1917: War, Peace, and Revolution
Although Europe had already been waging the Great War for over two years, in January of 1917 the United States still had not decided how or if they should be involved. President Wilson endured pressure from every side, to take this course of action or that, or none at all. Germany, trying to deal a conclusive blow before the US joined, discussed intensifying its U-boat offensive. Other nations had similar conundrums. And that was just in January. This pivotal year saw huge changes and swings of fortune. Serious students of World War I will be startled as they read about the various viewpoints and governments’ internal wranglings, not to mention the leaders’ personal hesitations or hawkishness. However, serious students are the most likely audience for this particular tome. It is extremely detailed and well-researched, but all the detail comes with a loss of narrative drama. The text is scholarly and not engaging to a lay reader. This is an excellent resource for examining the politics and even for studying how important decisions were made and how such can be influenced even now, but it will be a rough read for any but the most dedicated World War I aficionado.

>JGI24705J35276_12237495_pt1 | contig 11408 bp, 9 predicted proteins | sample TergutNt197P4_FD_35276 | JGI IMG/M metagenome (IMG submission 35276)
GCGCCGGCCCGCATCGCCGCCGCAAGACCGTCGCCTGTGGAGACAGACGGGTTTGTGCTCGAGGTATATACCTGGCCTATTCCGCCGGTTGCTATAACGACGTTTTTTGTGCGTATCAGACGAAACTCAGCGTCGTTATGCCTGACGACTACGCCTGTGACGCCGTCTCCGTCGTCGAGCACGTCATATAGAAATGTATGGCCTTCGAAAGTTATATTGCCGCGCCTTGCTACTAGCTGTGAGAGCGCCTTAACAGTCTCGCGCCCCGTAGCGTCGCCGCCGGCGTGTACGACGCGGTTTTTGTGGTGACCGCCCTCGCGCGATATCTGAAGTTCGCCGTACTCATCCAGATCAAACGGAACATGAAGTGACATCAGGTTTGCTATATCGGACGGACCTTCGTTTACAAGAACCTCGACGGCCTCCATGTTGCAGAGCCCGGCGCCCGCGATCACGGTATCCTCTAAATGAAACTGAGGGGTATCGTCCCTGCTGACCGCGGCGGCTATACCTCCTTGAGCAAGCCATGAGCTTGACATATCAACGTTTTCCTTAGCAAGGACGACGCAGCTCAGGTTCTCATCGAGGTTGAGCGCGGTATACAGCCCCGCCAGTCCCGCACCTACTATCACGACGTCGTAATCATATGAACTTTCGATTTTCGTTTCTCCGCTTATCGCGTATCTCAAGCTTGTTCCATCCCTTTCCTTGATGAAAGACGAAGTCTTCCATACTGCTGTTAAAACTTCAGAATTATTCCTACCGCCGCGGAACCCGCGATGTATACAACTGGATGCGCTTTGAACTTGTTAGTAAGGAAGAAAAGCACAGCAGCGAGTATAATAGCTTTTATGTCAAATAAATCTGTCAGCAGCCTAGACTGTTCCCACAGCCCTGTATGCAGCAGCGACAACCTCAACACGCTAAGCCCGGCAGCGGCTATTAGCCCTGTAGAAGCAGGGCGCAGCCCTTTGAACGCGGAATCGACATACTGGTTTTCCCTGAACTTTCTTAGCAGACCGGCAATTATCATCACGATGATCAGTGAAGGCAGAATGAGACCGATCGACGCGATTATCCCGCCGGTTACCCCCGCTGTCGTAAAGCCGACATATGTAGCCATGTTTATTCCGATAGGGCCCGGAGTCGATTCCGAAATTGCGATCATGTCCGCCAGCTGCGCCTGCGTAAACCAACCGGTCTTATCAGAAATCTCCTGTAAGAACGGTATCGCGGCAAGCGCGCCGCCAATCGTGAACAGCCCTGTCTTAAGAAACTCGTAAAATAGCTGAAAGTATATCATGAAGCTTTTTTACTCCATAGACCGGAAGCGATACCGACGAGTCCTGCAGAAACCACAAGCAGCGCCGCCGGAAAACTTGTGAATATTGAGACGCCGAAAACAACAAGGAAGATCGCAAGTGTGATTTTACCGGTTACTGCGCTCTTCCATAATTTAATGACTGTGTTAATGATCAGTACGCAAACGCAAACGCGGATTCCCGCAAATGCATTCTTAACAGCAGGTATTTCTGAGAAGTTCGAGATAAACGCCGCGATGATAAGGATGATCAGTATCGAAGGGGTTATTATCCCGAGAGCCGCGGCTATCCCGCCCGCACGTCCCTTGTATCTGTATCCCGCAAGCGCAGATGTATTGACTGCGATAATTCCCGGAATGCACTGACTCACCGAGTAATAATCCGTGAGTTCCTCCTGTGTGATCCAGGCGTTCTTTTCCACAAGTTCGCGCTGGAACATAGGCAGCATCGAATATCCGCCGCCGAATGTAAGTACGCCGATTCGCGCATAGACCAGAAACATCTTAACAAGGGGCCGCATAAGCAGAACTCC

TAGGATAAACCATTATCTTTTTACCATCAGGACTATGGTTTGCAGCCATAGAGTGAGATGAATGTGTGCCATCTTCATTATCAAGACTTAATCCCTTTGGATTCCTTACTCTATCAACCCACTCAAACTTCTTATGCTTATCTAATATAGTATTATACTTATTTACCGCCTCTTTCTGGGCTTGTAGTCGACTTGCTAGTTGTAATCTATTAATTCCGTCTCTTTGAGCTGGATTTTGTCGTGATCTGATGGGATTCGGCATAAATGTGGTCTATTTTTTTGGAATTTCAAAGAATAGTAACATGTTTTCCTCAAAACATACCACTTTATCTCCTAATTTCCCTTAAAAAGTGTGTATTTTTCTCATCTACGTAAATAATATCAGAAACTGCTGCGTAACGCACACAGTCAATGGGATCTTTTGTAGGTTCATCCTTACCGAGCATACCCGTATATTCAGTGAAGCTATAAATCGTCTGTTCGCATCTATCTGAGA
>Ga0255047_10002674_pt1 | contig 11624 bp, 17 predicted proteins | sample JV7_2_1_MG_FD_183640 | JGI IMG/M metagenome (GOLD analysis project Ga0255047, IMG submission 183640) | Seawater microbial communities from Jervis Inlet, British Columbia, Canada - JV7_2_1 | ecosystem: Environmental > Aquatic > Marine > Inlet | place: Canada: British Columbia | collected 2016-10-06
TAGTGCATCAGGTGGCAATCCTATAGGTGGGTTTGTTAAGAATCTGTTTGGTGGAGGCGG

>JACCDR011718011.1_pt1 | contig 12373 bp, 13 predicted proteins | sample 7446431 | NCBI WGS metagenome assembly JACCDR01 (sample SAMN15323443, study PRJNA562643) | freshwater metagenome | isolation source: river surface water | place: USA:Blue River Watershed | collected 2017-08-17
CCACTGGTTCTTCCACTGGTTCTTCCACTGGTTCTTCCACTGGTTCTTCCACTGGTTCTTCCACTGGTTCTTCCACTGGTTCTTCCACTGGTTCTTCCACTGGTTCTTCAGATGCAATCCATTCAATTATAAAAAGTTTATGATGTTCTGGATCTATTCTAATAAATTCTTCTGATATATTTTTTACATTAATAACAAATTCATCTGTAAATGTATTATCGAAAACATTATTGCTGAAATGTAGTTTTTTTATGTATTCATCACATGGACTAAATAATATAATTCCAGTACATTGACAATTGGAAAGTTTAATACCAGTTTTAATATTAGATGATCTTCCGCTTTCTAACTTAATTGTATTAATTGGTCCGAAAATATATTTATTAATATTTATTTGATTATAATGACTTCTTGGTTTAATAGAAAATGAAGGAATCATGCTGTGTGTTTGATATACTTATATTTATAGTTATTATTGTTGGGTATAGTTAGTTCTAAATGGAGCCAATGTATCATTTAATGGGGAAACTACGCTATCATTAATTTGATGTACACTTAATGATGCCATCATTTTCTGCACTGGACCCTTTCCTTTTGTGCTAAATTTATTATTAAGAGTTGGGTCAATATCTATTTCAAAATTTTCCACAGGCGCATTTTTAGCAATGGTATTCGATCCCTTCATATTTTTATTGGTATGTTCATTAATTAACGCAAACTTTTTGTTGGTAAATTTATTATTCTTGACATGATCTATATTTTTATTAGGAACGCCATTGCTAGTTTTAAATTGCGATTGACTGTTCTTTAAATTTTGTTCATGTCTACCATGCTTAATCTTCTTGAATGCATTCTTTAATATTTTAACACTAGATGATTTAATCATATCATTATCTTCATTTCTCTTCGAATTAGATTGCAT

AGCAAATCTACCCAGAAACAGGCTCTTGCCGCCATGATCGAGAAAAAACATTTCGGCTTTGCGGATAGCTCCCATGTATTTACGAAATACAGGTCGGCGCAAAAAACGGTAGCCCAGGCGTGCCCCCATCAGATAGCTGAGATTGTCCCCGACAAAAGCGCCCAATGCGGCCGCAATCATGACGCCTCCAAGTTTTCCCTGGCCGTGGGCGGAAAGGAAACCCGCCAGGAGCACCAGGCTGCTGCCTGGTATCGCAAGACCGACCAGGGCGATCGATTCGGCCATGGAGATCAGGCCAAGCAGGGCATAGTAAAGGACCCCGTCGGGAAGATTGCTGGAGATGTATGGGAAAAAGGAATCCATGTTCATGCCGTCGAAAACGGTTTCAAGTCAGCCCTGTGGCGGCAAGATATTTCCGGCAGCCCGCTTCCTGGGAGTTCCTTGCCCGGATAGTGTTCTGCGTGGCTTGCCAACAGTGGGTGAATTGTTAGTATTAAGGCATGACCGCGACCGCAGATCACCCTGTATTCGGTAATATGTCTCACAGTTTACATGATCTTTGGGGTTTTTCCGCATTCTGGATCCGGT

|Oxford University Press
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